Vinyl 45 rpm with 11 minutes and 4 tracks. "single" or "E.P."?


Got a few releases from the Belgian Congo in the 1950s.
Vinyl 45 rpm with ~11 minutes and 4 tracks.

Question 1. “single” or “E.P.”?
( Release Group / Type seems very clear that it is a single.)

Question 2. If no release name or image of cover is available then how to name release? Use name of first track on A side? Use names of all tracks with colon separating? Other?


If it’s a single, I would only use the name of the first track as a title. Of course, singles are often two tracks with an A and a B side, and then it is usual to use both titles. But using three or more track titles as a release title would become a bit much.

Are you going to upload scans or photos as well? I would love to see that. We could do with more obscure and old vinyl on MusicBrainz. And we certainly need more non-western music.


“If in doubt, leave it out!” - if you’re not sure what RG type to use, just don’t use one.


I would definitely treat this as a single.

If you have no name/cover I would use names of all tracks with a slash separating.

“Song One / Song Two”

Unless you have a cover which very prominently displays the A side as if it is the name of the single – this would be very unusual for the 50s. (not very common until the late 60s or thereabouts)


hear hear!
Really appreciating your additions so far mmirG :slight_smile:


[quote=“mfmeulenbelt, post:2, topic:60839”]
I would love to see that. We could do with more obscure and old vinyl on MusicBrainz. And we certainly need more non-western music.
[/quote] Obscure, old vinyl, non-western music and metadata seems to be what is most at risk of being permanently lost - old African music has the attention of some collectors fortunately. Pre-1950s South American and Asian music seems at great risk - though the veil created by unfamilar languages may be obscuring my view.

This is why I’d like to popularise MB with the retirees of Asia, South America, and Africa - this is the music of their youth and they may still have access to it.

(If I can find images I add them - though sometimes my illiteracy overwhelms my Google-fu.)


It would be helpful if there was a guideline on how to treat the naming of releases that are >2, or >3, or >4 track singles, when there is no clear evidence.

How would I search to find a partial list of pre-1950 singles?


There’s no such thing up until the advent of the CD.

2-4 tracks made it an EP, that was the major distinction between an EP and a single.


Thanks Hawke.

Checking for community consensus;
for vinyl releases; more than 2 tracks total is E.P. (45 rpm) or L.P. (33 rpm) (not “single”) ?
(78rpm releases count as albums?)

(This fits in with the “feel” of some of these old 45rpm vinyl releases.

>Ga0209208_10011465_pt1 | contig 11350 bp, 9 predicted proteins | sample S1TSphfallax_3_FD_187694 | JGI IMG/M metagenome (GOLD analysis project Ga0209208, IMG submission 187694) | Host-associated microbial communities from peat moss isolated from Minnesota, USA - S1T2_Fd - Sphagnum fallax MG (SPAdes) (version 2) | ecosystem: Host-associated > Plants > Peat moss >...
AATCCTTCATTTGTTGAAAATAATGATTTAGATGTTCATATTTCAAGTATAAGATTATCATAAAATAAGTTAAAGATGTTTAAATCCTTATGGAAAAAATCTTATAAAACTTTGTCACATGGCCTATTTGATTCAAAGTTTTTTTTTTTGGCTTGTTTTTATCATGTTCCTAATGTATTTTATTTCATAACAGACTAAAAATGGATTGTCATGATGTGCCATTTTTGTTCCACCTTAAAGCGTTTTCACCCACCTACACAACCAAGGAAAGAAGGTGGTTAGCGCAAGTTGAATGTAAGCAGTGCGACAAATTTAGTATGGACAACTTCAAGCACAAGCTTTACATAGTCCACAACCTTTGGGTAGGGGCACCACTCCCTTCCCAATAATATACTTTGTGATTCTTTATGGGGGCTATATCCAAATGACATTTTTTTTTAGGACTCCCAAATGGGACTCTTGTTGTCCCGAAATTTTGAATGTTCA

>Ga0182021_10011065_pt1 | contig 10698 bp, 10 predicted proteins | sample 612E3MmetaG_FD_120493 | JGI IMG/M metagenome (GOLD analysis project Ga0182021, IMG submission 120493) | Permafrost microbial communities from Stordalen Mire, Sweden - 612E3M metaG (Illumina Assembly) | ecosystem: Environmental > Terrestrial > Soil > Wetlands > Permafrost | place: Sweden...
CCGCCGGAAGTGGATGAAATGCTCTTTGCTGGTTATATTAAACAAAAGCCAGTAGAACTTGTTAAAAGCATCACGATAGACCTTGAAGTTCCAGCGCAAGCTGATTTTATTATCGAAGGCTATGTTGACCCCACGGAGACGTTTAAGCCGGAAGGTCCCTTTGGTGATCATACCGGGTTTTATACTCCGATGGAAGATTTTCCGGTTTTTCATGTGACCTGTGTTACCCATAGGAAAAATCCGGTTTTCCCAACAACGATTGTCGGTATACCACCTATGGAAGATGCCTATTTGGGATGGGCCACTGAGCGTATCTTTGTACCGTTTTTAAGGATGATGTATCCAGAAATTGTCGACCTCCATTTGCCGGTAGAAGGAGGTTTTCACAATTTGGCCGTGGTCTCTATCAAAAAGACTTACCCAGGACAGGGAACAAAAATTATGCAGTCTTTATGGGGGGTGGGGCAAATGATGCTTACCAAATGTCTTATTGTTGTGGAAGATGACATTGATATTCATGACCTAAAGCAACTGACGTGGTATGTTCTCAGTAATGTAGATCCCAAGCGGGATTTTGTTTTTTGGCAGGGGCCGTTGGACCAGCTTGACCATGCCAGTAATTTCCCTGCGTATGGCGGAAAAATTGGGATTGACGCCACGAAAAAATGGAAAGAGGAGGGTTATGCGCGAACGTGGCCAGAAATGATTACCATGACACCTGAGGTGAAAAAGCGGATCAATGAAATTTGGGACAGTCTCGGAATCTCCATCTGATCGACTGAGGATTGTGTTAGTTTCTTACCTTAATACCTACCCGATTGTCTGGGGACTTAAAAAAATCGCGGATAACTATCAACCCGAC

has a art cover on fron with a release name and tracklist on back. Seems very much like an mini-album.

This way of categorising could be artificially imposed onto older >2 track 45rpm vinyl. (These lack release name, graphics, even tracklists AIUI.)
Is this a good way forward?


Regarding naming of such releases;
found an entry for a 18cm/7" 45rpm vinyl with 4 tracks on it at
They are just using the first track title as the release name.
Here is current MB entry for this release;

EDIT: Have already found a flaw with this naming style - different releases with changed track orders.
Suppose first release entered could name release group?


That’s a nice idea. I fully support it.

Your worldcat link gave me the idea, that one could also take a look at the real thing in a nearby library. Alas, for the release in question, for me the nearest location is Zurich:
Not somewhere I get to every day (or even year).

But going to a musical library (University or similar) and cataloguing/scanning stuff from there seems worthwhile. Maybe even for the folks you mention (if they don’t own copies of the music, anyway).


From what I am seeing when looking at the language used around old vinyl releases;
Current MB definitions of “single” and “E.P.” do not match up with that usage.

Any 45 rpm vinyl over longer than ~ 4:15 min:sec per side with more than 3 tracks total is counted as an E.P.
I don’t like referring to WP - however with my rubber gloves on:

"The first EPs were seven-inch vinyl records with more tracks than a normal single (typically four to six of them). Although they shared size and speed with singles, they were a recognizably different format than the seven-inch single."

Here is half of a series of E.P.s from a DRC label in the 1940-50s.
There are many many more labels with what are called E.Ps.

In the world of old vinyl, “E.P.” has an existing meaning.

Does this matter?